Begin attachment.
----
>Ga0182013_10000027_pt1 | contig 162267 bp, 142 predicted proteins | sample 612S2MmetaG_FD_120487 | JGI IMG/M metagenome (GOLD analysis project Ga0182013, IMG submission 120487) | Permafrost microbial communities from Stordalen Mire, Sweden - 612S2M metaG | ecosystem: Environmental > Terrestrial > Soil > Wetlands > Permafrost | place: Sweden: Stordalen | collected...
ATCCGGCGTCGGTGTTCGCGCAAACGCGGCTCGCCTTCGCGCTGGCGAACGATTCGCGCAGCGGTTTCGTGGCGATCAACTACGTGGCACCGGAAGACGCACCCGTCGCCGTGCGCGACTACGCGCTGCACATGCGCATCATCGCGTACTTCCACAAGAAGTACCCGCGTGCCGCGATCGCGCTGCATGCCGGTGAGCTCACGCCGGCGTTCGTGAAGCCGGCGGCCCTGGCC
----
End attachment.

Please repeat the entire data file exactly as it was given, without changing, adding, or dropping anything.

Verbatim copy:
>Ga0182013_10000027_pt1 | contig 162267 bp, 142 predicted proteins | sample 612S2MmetaG_FD_120487 | JGI IMG/M metagenome (GOLD analysis project Ga0182013, IMG submission 120487) | Permafrost microbial communities from Stordalen Mire, Sweden - 612S2M metaG | ecosystem: Environmental > Terrestrial > Soil > Wetlands > Permafrost | place: Sweden: Stordalen | collected...
ATCCGGCGTCGGTGTTCGCGCAAACGCGGCTCGCCTTCGCGCTGGCGAACGATTCGCGCAGCGGTTTCGTGGCGATCAACTACGTGGCACCGGAAGACGCACCCGTCGCCGTGCGCGACTACGCGCTGCACATGCGCATCATCGCGTACTTCCACAAGAAGTACCCGCGTGCCGCGATCGCGCTGCATGCCGGTGAGCTCACGCCGGCGTTCGTGAAGCCGGCGGCCCTGGCC